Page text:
Year In Review: WCBU Looks At Top Stories in 2017

Dec 26, 2017


Credit Cass Herrington / Peoria Public Radio


From sex trafficking to online hate speech, Peoria Public Radio's readers  engaged with a wide range of stories in 2017. Through thousands of pageviews, our audience followed along as the year presented news like we've never seen before.

Here are the most-viewed stories of in 2017:

10. Multiple law enforcement agencies executed search warrants at three Caterpillar offices on March 2. Federal agents entered Caterpillar’s World Headquarters Building on South West Adams St. in Peoria, Building AD in East Peoria and the Morton offices, following accusations of tax fraud. (story)



Peoria Assistant Fire Chief Ed Olehy looks on in the background as Peoria's Emergency Communications Center Manager Dave Tuttle produces a picture of Debbie. It's her voice that's used in Peoria's new alert system from the company called Locution.
Credit Tanya Koonce / Peoria Public Radio

9. The Peoria Fire Department's new automated alert system is delivered by a real person, a music teacher named Debbie. (story)

8. In Nov., the Peoria Police Department issued warnings about a new form of cocaine, laced with fentanyl. The department blamed the drug for the deaths of three people in the same week. (story)

7. Civic and political groups, including Change Peoria, organized protests in Feb., after they "caught wind" of Rep. Darin LaHood’s schedule. The backlash arrived as numerous House Republicans returned to their districts and were met by crowds of protesters at town hall forums. (story)

6. Metamora Township Schools closed in early Oct., after online threats surfaced that showed intent of a shooting. The threats came days after white freshman football players sent a racist video to their black teammates. (story)

5. Former Peoria County Sheriff Mike McCoy unexpectedly announced his resignation in June to join the Washington Police Department. WCBU's Tanya Koonce reported on the same day, County Jail Superintendent Brian Asbell, took the oath of office to fill the remainder of McCoy's term. (story)

Loreece Haddad, 83, sweeps glass fragments Thurs., following an early morning vandalism. Her daughter, Marie Batrouni, came to help get the restaurant ready to open for business as usual.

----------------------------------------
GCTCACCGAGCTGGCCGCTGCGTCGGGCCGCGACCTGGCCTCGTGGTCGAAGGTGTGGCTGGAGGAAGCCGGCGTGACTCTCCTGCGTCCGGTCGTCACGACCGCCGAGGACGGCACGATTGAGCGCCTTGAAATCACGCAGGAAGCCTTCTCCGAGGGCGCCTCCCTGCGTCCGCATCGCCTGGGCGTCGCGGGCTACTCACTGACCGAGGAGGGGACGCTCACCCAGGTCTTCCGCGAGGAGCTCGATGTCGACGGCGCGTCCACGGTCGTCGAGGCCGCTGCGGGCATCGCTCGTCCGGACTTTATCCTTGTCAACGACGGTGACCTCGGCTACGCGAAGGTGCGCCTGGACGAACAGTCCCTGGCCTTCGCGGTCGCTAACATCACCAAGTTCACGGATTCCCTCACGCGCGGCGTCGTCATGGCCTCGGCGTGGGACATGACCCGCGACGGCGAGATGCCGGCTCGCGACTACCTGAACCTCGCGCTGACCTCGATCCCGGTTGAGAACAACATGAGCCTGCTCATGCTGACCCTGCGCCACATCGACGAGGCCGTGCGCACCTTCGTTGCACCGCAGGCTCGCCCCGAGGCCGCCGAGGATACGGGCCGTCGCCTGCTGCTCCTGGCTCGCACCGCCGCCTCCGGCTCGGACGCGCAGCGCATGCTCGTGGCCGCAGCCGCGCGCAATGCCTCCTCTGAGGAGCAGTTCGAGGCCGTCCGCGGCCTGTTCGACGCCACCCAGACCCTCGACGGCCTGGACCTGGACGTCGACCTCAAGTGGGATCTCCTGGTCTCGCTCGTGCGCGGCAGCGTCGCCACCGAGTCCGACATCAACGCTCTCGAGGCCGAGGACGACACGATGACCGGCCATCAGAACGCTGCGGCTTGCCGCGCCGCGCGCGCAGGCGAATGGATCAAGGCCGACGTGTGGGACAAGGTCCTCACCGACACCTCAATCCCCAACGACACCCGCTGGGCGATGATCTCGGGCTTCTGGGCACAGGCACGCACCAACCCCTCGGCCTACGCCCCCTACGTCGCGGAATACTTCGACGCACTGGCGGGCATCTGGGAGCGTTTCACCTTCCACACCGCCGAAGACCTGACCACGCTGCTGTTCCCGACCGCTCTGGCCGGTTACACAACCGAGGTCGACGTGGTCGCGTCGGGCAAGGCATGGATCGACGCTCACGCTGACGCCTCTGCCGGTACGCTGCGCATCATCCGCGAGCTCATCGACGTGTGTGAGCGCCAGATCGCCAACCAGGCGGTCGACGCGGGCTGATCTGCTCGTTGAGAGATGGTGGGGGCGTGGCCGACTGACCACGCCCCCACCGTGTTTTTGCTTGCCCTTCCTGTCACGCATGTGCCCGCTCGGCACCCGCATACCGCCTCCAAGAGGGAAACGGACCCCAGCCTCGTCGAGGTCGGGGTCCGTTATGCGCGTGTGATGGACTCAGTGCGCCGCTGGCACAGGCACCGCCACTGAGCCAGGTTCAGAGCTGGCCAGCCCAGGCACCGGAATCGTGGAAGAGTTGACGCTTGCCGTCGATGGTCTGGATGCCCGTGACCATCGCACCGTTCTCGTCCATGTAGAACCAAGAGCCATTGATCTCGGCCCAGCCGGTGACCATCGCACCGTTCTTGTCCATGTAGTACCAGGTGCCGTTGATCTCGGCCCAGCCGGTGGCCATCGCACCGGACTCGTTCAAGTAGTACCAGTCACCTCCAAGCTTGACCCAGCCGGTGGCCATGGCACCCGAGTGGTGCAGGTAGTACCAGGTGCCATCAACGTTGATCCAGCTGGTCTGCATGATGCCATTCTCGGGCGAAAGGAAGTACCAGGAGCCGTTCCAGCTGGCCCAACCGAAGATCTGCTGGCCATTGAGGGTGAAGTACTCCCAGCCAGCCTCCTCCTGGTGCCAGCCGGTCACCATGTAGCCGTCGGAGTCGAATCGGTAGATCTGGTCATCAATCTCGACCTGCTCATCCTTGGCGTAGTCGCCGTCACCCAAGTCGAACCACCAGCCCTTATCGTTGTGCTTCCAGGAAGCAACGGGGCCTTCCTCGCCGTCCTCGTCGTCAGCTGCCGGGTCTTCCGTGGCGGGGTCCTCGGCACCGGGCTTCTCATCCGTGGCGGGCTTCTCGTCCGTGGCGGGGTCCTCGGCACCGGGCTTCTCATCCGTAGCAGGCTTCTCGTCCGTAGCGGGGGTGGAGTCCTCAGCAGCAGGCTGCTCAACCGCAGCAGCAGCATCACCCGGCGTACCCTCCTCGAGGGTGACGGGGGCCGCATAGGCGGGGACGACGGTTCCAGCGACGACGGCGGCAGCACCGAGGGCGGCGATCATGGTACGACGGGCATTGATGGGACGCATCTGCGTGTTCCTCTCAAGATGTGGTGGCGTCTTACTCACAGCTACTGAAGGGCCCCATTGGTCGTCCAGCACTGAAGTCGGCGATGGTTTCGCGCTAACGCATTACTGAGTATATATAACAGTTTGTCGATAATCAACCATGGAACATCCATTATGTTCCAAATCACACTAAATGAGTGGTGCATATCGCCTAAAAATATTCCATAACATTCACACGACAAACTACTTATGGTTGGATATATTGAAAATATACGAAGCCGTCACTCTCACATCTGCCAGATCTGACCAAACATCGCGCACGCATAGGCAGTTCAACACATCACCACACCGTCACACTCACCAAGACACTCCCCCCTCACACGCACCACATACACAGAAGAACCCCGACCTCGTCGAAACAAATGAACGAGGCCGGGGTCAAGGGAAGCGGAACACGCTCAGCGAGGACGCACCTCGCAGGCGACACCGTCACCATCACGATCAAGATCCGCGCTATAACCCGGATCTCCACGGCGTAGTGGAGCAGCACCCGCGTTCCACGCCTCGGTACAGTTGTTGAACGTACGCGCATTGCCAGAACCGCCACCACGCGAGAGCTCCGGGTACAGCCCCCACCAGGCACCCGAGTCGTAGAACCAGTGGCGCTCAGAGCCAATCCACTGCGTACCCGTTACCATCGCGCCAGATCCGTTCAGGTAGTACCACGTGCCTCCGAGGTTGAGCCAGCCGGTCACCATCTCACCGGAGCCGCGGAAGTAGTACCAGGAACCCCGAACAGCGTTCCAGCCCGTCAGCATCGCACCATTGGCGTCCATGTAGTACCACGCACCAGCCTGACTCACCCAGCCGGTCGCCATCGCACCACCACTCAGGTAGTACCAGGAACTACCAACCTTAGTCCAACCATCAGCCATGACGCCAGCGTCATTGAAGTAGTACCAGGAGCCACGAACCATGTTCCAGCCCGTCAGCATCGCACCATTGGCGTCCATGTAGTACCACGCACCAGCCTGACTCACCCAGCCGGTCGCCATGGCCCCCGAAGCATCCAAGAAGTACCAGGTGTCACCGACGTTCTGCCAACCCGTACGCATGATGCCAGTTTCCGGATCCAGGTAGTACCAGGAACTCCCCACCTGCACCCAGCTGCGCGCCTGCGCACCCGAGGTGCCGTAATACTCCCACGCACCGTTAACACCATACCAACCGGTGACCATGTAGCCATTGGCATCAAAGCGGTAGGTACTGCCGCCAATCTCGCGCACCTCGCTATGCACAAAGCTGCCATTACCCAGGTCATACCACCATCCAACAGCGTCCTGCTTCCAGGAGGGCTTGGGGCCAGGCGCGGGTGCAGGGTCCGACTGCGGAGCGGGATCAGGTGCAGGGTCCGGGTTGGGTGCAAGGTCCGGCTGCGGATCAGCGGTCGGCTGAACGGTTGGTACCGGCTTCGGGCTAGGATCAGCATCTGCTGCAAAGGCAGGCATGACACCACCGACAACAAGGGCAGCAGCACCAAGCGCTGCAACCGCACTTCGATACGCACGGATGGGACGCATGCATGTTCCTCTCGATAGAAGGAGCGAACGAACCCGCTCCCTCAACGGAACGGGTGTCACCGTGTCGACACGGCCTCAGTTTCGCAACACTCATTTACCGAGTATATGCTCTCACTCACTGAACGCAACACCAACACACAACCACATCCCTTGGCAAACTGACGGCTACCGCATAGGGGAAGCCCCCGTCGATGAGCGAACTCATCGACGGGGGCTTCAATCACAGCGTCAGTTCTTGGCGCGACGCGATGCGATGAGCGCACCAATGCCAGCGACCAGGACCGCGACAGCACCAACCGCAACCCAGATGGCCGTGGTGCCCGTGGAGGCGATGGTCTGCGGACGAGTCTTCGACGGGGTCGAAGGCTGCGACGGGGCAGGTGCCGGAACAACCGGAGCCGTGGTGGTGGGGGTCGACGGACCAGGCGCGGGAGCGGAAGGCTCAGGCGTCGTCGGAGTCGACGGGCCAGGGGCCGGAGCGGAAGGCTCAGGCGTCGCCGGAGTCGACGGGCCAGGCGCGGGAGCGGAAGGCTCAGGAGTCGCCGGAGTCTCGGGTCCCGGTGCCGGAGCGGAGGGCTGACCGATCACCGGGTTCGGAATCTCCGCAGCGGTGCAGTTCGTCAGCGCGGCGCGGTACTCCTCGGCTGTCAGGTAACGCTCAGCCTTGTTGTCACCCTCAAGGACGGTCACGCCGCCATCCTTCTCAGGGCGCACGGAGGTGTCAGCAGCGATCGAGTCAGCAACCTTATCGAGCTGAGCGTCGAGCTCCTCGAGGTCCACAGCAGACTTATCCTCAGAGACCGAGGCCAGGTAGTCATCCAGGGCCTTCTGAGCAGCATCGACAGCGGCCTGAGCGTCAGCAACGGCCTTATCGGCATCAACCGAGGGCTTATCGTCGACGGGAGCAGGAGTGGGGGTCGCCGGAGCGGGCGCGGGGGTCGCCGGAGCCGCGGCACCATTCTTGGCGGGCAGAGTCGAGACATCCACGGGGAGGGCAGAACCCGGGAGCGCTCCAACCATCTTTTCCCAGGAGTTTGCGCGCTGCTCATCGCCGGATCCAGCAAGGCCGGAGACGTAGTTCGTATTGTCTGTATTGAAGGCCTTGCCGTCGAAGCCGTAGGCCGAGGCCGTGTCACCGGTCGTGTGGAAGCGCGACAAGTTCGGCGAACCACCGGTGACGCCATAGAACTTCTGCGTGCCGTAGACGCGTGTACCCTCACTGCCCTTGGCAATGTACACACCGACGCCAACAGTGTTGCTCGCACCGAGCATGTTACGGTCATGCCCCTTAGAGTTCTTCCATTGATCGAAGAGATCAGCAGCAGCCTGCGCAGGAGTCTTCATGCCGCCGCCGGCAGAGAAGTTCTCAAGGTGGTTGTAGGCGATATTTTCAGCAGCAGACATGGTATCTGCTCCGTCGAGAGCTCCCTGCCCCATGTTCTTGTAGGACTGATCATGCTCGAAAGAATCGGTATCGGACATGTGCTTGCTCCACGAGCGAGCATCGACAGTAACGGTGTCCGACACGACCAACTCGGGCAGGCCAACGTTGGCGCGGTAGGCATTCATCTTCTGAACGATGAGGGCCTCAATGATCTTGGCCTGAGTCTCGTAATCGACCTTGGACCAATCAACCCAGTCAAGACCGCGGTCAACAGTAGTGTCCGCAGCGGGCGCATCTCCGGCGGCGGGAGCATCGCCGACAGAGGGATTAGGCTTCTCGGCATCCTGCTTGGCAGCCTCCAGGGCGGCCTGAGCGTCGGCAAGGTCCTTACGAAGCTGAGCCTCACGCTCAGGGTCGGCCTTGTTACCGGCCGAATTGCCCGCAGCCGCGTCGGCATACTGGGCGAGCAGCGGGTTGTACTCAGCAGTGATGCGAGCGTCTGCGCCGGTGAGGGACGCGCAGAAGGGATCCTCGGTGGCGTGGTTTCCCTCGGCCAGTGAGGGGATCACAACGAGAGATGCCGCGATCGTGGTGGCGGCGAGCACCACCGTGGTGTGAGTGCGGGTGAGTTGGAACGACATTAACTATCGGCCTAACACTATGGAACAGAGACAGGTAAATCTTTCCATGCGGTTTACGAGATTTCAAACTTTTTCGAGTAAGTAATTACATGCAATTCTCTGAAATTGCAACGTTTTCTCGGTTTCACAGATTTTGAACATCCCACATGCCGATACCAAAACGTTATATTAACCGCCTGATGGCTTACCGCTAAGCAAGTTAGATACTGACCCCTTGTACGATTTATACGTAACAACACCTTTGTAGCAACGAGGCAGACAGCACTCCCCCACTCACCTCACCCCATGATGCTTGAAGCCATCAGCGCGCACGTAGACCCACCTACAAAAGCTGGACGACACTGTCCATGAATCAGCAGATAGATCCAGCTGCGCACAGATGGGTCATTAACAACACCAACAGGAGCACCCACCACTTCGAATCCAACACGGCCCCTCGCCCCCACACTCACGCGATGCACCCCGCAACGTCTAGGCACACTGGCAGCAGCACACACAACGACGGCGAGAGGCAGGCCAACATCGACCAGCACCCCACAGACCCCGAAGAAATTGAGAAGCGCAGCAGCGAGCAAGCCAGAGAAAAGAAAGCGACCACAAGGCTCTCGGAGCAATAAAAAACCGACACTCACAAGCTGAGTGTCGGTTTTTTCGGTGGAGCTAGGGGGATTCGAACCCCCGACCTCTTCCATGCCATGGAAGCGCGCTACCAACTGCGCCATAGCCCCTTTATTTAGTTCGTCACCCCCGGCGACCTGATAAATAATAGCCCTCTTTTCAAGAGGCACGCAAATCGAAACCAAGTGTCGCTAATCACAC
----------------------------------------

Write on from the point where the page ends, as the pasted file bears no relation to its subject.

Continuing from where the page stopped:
Credit Cass Herrington / Peoria Public Radio

4. The family-owned Lebanese restaurant Haddad's was vandalized in April. A vandal apparently lobbed a brick at the storefront and shattered a window, leaving the cafe fully exposed. Loreece Haddad, 83, spent the morning sweeping, instead of assuming her usual kitchen duties, preparing for lunchtime patrons. (story)

3. Metamora Township Schools grappled publicly with a racist incident that resulted in the suspension of four freshman football players. (story)

On Tues., members of the community listened to statements from the Metamora Township High School superintendent and families affected by a racist video that was sent to black high school students.
Credit Cass Herrington / Peoria Public Radio

2. WCBU's newsroom investigated the proliferation of sex trafficking, concealed behind darkened windows of unlicensed 'massage' businesses. The Washington-based NGO Polaris estimates there are as many as 9,000 illicit massage businesses in the US, and 300 in Illinois. It looks like there are at least 20 in Peoria and Tazewell Counties.  (story)

1. When 74-year-old Cleve Heidelberg woke up in his jail cell on May 22, he didn’t know he’d be stepping outside hours later in civilian clothing. In fact, Heidelberg was notified just minutes before that he’d be released, for the first time in 47 years. (story)

Cleve Heidelberg (right), 74, grinned as he spoke to reporters Mon., just minutes after he learned of his release from Peoria County Jail.
Credit Cass Herrington / Peoria Public Radio